I agree, totally disgusted by notnuke's remarks. Referencing shoeshines and calling Michelle an ape should get him kicked off of this website, and Huffington Post too. Anyone who is that ignorant or blatantly racist does not deserve to have their opinions heard. Obama is offering a new vision for this country. Just think how the world will come to view us for electing a black man as our President, someone completely different who is actually willing to listen to the leaders of other countries and not just dismiss them as being inferior. Sure, Hillary will already know these people, but, they will also already know here and what her angle is. It will do nothing to boost our standing in the world if she is elected. As long as ignorant people such as hotnuke are not the majority in this country, the rest of us logical and open-minded people will realize that Obama is the LEADER we need not the next person to MANAGE our country (probably into even a worse spot than the current MANAGER we have has done). Wake up Hotnuke, you are a racist idiot and need some serious help.

Posted by: jbelding80 | February 3, 2008 11:07 PM | Report abuse


Posted by: nurseratchet | February 3, 2008 11:05 PM | Report abuse


A Vote For Hillary Is A Vote For McCain
Hillary Clinton will not win against John McCain. She fires up the Republican base like no other person; they despise the Clintons. If she is the Democratic nominee, McCain will win.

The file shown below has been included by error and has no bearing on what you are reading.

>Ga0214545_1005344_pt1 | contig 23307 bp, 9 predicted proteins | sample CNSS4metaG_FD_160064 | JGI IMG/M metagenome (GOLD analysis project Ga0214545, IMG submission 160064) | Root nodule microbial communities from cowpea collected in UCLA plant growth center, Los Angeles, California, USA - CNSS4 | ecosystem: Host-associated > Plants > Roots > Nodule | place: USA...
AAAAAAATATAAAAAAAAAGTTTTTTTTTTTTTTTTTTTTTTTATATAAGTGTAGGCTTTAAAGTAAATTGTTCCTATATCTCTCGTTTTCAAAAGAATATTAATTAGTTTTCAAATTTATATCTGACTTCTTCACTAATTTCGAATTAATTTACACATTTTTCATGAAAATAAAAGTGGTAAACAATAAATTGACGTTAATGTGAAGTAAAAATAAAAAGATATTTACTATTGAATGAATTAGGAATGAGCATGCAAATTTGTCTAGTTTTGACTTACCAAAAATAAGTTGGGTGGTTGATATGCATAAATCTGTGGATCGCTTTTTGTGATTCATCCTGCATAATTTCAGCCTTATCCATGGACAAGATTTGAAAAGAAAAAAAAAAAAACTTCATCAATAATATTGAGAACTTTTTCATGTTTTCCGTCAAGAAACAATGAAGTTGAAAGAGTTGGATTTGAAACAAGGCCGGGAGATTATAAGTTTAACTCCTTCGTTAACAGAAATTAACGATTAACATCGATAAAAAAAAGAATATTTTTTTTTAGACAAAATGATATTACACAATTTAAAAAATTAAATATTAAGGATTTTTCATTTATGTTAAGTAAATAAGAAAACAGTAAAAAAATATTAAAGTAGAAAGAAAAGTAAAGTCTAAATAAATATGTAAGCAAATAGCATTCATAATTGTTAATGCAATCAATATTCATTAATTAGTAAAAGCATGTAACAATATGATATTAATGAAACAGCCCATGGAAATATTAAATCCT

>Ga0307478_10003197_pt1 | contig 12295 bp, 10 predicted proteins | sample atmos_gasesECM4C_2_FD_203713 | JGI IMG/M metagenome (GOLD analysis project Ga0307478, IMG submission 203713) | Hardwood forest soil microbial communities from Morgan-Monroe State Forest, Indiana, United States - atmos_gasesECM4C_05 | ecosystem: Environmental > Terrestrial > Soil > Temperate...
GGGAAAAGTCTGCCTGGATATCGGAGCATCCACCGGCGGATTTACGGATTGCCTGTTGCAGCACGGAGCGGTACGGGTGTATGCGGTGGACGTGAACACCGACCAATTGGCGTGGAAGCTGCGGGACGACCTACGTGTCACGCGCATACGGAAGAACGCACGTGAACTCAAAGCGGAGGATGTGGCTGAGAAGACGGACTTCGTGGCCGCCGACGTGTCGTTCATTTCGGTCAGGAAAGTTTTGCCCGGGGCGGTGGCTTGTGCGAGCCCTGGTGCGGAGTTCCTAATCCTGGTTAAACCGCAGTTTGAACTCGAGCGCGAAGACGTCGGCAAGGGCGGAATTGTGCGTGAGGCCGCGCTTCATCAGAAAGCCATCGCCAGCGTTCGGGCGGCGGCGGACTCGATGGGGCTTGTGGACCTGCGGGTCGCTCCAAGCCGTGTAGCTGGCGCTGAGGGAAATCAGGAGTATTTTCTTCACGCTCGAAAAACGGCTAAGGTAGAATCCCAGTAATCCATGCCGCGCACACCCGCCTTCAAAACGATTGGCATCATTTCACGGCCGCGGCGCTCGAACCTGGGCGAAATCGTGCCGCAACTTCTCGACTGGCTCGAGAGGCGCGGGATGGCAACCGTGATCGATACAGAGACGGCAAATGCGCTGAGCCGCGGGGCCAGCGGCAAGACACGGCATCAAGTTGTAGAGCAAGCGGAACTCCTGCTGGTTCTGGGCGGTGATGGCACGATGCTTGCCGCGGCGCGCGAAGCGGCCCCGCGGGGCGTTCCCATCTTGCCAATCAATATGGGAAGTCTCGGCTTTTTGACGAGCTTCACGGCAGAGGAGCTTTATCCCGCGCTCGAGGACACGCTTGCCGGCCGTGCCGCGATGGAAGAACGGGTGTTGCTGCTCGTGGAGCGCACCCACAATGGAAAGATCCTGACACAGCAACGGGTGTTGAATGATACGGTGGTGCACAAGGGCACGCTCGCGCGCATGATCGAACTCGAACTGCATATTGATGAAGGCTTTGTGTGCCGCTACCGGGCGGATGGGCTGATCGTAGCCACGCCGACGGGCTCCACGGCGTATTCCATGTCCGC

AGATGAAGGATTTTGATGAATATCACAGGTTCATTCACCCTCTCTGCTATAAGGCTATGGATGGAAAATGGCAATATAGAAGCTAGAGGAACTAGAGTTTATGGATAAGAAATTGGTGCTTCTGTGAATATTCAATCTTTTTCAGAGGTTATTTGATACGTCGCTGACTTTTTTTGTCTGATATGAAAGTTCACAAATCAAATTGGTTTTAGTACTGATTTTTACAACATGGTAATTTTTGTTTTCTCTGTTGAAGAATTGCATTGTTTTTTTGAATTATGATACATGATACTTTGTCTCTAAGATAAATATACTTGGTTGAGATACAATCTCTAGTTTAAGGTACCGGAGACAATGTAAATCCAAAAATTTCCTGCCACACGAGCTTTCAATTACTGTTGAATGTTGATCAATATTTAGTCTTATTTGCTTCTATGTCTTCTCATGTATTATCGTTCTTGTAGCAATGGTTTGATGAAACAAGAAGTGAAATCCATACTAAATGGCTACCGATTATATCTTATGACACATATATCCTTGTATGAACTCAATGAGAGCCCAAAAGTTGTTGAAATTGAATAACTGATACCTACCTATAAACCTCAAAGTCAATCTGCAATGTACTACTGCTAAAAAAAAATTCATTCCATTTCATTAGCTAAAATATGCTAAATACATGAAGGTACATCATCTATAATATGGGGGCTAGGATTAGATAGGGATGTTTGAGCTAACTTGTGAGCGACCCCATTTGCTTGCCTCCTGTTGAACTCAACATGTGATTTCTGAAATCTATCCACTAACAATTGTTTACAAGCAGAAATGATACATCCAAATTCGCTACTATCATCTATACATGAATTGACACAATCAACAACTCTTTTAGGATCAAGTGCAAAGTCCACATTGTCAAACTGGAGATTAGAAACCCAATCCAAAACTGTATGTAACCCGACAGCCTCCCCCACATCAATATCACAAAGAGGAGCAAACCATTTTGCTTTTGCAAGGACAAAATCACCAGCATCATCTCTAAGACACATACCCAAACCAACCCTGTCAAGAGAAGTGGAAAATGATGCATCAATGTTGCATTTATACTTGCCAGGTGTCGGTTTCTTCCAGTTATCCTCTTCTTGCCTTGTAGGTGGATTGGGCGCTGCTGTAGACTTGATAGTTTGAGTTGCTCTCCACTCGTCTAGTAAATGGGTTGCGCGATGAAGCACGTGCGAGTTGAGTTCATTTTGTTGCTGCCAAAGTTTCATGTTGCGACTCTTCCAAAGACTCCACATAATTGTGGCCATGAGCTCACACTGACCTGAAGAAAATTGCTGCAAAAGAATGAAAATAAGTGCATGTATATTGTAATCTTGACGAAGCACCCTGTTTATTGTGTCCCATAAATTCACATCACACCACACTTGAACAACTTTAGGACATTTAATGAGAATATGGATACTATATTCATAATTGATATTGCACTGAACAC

Barack Obama doesn't generate this hatred from the Republican base; in fact, he attracts many Republican and Independent voters.

In a contest between Barack Obama and John McCain, Obama would win and become president.

So, Democrats (and Independent voters) really have this choice when they vote this Tuesday:

Who do you prefer to be our next president?

Barack Obama or John McCain?

Posted by: kevinlarmee | February 3, 2008 11:00 PM | Report abuse

Just compare the numbers and ethics:
3 for HRC, two of them are racists or impolite, and one is midway. But no evidence, no research, and no logic. On the other hand 30 for BO asking for proof, logic, or evidences. They held the high moral grounds, except few. We started being affected by Barak Obama and behaving like him. I hope all Americans see those pictures and listen to him. I barely held my tears, he opened my heart after convincing my mind.
For the rest of us ignore the recists, vagular, and impolite and do not drop down to their levels. Pray for their guidance in your heart.

Posted by: Nabily | February 3, 2008 10:47 PM | Report abuse

Hey laboo: I am from Silver Spring also. I went with a group from MD to Delaware for the rally today. I was not aware of the SS rally. That's great! I will try to make the next one. BTW, the "Potomack Primary" is now taking on new significance. I suspect Obama will win in MD, DC and VA but we need to try to make it a knockout blow.